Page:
Digital humanities is a branch of humanity research. Since the study of humanities is to find patterns and trends in human behavior throughout time, especially for a group of people, digital humanities utilizes digital tools that help scholars visualize and generalize large amount of data or graphs into a format that a trend can be easily recognized. By using these tools, scholars can save a lot of time of looking at the data and summarizing data by themselves. Sometimes, they don’t even need to look at the exact details themselves but only let the digital tools to process them and observe the summarization that can represent the data.
However, the above definition does not draw an exact line between what is and what is not digital humanities. In the reading, Mullen states that “digital humanities is a spectrum; we are all digital humanists now.” Due to the increased popularity of digitalized tool, scholars who consider them as digital humanists or not all use a form of digital tool to some extent. Then, the line is hard to draw because we cannot give a fixed criteria that measures how large the dataset the project is processing or how digital tools are used. Therefore, I’m leaning toward Mullen’s theory that we consider digital humanities as a spectrum. It may be easier to figure out where each project is on the spectrum relatively to the others than simply saying which is or which is not digital humanities.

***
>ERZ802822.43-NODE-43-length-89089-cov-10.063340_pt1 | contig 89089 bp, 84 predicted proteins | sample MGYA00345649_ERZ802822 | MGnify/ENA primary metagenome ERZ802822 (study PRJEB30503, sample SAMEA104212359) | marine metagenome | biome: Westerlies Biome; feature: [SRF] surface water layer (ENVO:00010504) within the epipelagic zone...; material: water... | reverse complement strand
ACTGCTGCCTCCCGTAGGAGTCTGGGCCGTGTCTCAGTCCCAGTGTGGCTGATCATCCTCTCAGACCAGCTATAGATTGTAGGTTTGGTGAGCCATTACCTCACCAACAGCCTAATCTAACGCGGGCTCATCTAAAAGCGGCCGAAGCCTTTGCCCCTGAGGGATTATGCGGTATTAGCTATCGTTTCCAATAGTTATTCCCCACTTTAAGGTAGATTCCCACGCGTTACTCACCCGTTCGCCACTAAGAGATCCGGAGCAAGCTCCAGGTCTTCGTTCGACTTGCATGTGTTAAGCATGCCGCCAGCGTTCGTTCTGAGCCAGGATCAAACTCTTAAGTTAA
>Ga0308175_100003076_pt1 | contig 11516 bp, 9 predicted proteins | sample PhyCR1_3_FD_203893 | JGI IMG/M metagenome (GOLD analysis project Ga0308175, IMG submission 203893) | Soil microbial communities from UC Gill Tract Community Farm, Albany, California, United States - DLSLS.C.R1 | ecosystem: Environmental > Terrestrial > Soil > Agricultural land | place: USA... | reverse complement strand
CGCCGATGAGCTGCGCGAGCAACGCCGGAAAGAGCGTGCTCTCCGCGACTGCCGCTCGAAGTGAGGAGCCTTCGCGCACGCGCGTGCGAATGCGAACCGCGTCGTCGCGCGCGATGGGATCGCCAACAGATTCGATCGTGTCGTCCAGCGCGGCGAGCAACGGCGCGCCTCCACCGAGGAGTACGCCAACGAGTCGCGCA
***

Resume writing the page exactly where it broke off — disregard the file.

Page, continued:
Although digital humanities projects are diverse and the methods undertaken can vary, most of the projects focus on studying the trends of human history and changes over time. For the projects we examined in class, I think they all share some common factors. They are all brought together by collaboration among scholars who have complementary skill sets and share the same interests. Each project involves analyzing metadata throughout history and uses various tools to present a visually appealing, often 3 dimensional, demonstration of results. Each project has been made available to public with user-friendly and interactive interface.
In conclusion, the definition of digital humanities is blurry and the range of what digital humanities cover can get bigger as technology prevails in our daily life.
Mullen, Author Lincoln. “Digital humanities is a spectrum; or, we’re all digital humanists now.” http://lincolnmullen.com/blog/digital-humanities-is-a-spectrum-or-we8217re-all-digital-humanists-now/.